This strategy was developed in partnership with Dr. Gregory R. Witkowski and his students in the ‘Disaster and Community: Philanthropic and Nonprofit Engagement’ graduate course at Columbia University’s School of Professional Studies. The research and writing were carried out by Michela Masotti (lead), Rachel Liu, Riley Reinhart and Alexandra Stephens, with final editing by CDP staff.


Disaster relief entails all actions taken during or immediately following a disaster. While each disaster event is unique and the phases of disaster do not follow predictable timelines, the relief phase can last for several weeks and often blends into the recovery (or at least early recovery) phase.

The Federal Emergency Management Agency’s (FEMA) National Disaster Recovery Framework (NDRF) outlines examples of short-term needs that funders should look to address during this phase:

  • Mass care and shelter.
  • Clearing of debris and primary transportation routes.
  • Reopening businesses and reestablishing cash flow.
  • Emotional and psychological health services and treatment.
  • Public health and emergency health care.
  • Mitigation activities to prevent further damage.

Some of these needs may be best addressed by the government, for example, the clearing of debris, or for-profit sector, re-establishing cash flow, but others can benefit from philanthropic funders and nonprofits. Funders are advised to recognize FEMA-funded programs, engage across sectors and avoid duplications.

According to the Measuring the State of Disaster Philanthropy: Data to Drive Decisions report, 51% of funds are donated during this phase, despite ongoing needs in the recovery and reconstruction phase. Since individual donors tend to support relief, institutional funders should keep in mind long-term needs that may arise throughout the disaster when making funding decisions.

There are many kinds of organizations involved in providing disaster relief in the U.S.:

  1. The American Red Cross has a central place in the FEMA response plan and works closely with first responders to assist with evacuations, initial first aid, clearing and examining structures, and other activities that allow a community to process a disaster.
  2. Organizations that are members of National Voluntary Organizations Active in Disasters (NVOADs), and the state and territory counterparts, are often at the scene of disasters within days to offer shelter, distribute resources, provide clean-up support and more. NVOAD members aim to mitigate and alleviate the impacts of disasters. Their response focuses on the most common disaster type, They promote the effective delivery of services and commitment to the 4C principles: cooperation, communication, coordination and collaboration. Many external organizations leave within a month or less after their deployment, at which point the recovery is dependent primarily upon local resources.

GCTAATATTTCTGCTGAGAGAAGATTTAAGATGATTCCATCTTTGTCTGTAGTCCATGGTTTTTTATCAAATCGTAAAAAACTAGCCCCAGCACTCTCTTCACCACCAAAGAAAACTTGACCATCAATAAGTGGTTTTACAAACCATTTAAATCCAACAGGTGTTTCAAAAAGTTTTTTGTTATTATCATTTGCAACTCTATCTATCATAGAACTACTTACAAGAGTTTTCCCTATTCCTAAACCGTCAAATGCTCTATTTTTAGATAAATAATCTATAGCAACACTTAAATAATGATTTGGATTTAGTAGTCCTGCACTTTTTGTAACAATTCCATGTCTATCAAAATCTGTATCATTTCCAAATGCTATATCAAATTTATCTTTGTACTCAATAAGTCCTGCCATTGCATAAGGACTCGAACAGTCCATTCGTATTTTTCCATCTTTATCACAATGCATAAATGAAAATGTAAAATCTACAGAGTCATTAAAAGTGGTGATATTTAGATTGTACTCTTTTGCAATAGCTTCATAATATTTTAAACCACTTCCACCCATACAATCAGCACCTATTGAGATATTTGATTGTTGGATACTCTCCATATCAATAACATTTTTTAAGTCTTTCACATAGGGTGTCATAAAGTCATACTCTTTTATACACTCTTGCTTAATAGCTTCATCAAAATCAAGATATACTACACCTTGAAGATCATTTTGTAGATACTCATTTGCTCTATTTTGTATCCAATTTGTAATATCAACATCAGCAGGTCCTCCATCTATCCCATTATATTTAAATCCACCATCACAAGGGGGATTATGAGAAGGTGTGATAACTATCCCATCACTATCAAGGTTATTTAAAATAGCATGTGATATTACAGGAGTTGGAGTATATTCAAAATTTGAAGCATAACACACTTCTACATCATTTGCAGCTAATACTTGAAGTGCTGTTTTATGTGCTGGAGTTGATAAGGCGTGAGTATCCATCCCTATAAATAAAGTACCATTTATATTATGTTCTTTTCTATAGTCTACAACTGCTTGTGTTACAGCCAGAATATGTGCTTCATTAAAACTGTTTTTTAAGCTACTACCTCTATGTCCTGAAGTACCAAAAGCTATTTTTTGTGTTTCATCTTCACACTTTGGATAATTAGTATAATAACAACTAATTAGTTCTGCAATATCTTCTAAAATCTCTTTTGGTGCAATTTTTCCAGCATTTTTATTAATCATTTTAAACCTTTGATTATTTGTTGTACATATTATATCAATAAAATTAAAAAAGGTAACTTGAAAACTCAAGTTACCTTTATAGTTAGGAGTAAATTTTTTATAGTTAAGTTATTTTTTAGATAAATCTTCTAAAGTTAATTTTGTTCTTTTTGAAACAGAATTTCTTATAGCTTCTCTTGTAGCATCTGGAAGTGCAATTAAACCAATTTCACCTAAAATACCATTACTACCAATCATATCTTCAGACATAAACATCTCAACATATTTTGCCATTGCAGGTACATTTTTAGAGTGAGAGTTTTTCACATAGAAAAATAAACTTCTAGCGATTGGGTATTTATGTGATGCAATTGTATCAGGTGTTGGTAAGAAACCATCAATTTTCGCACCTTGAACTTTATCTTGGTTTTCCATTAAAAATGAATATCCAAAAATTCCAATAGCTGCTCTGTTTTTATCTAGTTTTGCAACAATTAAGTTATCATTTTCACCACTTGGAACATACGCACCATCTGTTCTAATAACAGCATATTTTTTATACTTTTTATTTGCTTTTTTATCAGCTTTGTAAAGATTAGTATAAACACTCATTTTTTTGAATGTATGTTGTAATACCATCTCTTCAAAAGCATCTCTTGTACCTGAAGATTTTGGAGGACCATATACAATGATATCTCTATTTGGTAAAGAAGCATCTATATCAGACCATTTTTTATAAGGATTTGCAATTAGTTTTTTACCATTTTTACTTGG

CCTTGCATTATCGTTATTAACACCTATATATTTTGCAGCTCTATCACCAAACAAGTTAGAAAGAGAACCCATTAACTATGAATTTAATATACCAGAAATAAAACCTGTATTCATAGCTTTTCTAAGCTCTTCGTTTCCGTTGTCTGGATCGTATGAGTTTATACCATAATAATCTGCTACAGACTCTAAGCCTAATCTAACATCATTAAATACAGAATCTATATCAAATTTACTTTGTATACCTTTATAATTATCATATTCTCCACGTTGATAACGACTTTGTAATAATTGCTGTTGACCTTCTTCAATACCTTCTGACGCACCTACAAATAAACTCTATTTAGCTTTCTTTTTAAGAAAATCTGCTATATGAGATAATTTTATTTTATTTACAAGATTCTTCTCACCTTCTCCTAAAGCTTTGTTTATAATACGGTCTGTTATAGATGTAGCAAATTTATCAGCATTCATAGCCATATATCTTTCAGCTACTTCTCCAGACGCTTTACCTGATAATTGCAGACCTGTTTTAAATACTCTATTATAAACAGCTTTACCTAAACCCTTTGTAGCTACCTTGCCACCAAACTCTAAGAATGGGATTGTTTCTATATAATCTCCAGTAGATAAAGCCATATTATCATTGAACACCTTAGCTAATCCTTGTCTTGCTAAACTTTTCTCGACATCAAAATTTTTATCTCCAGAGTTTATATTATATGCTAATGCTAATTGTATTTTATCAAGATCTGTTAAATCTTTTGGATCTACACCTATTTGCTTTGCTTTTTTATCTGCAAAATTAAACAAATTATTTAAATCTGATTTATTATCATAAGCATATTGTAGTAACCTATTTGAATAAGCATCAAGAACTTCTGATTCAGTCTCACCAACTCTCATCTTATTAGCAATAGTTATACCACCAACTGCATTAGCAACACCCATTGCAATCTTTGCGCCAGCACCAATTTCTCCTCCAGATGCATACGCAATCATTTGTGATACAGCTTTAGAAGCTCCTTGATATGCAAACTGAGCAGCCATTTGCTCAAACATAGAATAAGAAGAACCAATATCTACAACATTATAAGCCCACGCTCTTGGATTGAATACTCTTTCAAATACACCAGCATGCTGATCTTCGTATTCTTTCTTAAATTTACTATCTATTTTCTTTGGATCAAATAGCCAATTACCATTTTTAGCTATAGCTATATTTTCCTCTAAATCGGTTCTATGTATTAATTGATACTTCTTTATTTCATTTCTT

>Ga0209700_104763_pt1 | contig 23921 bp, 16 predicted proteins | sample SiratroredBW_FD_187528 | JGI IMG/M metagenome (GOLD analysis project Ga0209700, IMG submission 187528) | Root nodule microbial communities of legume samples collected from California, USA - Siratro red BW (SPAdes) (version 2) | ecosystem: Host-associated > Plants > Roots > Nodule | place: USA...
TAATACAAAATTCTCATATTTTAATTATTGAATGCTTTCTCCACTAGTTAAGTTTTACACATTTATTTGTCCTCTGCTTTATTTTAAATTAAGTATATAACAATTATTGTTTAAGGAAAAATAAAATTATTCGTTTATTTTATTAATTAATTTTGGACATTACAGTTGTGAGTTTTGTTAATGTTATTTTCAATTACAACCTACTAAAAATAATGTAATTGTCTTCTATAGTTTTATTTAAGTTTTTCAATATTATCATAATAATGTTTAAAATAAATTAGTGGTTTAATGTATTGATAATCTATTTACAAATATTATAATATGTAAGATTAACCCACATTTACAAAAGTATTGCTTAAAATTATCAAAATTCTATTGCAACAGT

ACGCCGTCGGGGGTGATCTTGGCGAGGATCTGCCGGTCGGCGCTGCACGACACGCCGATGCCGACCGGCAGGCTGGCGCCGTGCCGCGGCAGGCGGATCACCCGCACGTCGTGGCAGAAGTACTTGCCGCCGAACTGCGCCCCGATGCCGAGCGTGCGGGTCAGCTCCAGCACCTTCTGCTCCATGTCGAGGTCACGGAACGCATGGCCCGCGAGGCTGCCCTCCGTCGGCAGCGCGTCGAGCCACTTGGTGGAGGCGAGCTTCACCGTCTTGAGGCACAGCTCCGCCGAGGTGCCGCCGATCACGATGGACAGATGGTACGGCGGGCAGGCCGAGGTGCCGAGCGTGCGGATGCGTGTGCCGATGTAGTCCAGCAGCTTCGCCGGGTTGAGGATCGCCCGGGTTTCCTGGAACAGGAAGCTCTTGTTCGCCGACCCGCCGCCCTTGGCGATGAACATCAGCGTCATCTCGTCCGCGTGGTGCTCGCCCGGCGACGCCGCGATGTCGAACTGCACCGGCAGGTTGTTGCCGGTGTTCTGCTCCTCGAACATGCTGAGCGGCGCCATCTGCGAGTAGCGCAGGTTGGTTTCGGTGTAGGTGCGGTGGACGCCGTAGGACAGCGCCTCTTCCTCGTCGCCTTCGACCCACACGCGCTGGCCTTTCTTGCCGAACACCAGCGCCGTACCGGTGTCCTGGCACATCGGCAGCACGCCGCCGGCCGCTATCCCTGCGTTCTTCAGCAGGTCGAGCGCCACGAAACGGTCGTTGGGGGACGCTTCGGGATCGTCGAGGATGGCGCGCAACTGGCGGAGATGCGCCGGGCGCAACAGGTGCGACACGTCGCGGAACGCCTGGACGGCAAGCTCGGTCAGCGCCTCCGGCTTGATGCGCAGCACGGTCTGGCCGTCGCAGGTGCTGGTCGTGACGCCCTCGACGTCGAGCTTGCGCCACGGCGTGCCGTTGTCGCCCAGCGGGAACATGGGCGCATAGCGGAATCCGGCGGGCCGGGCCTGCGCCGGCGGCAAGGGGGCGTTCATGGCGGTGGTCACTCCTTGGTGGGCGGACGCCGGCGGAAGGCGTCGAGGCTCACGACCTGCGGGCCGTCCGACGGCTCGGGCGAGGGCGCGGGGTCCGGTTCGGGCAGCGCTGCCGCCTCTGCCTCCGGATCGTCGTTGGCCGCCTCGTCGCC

3. Many local organizations pivot from their mission work to respond to disasters and fill needs. Schools, faith-based organizations, recreation facilities, libraries and cultural centers also play essential relief roles because of their community status and connecting role, offering meeting points, quick resources and often shelter.
  4. Community foundations are able to act quickly before government relief arrives and help organize the community. For example, the Seattle Foundation created the COVID-19 Response Fund and raised $28 million by December 2020 for its community. Community foundations are positioned to support relief because of their awareness of their community’s specific needs.

It is important for funders to avoid duplicating areas of relief that will be covered by the government. Within the U.S., FEMA’s National Disaster Recovery Framework breaks down the roles and responsibilities of government-level funding during relief. Internationally, each country has a different process for providing assistance to affected individuals or communities. However, in all cases, philanthropic funding can usually flow faster than government dollars, so it is important that funders understand the timing of relief aid in their specific area.

Innovative Practices